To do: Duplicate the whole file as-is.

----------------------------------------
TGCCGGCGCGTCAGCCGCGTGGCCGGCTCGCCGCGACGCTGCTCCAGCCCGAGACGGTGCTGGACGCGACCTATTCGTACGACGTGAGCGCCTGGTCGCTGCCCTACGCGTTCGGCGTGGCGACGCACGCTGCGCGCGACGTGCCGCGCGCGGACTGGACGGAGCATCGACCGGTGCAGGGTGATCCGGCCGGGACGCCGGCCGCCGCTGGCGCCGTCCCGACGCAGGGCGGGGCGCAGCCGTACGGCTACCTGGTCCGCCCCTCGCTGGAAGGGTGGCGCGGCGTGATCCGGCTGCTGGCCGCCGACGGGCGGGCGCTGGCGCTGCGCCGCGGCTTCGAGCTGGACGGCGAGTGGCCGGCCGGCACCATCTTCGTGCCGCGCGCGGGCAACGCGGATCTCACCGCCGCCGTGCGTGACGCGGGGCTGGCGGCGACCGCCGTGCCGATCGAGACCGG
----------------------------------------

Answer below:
TGCCGGCGCGTCAGCCGCGTGGCCGGCTCGCCGCGACGCTGCTCCAGCCCGAGACGGTGCTGGACGCGACCTATTCGTACGACGTGAGCGCCTGGTCGCTGCCCTACGCGTTCGGCGTGGCGACGCACGCTGCGCGCGACGTGCCGCGCGCGGACTGGACGGAGCATCGACCGGTGCAGGGTGATCCGGCCGGGACGCCGGCCGCCGCTGGCGCCGTCCCGACGCAGGGCGGGGCGCAGCCGTACGGCTACCTGGTCCGCCCCTCGCTGGAAGGGTGGCGCGGCGTGATCCGGCTGCTGGCCGCCGACGGGCGGGCGCTGGCGCTGCGCCGCGGCTTCGAGCTGGACGGCGAGTGGCCGGCCGGCACCATCTTCGTGCCGCGCGCGGGCAACGCGGATCTCACCGCCGCCGTGCGTGACGCGGGGCTGGCGGCGACCGCCGTGCCGATCGAGACCGG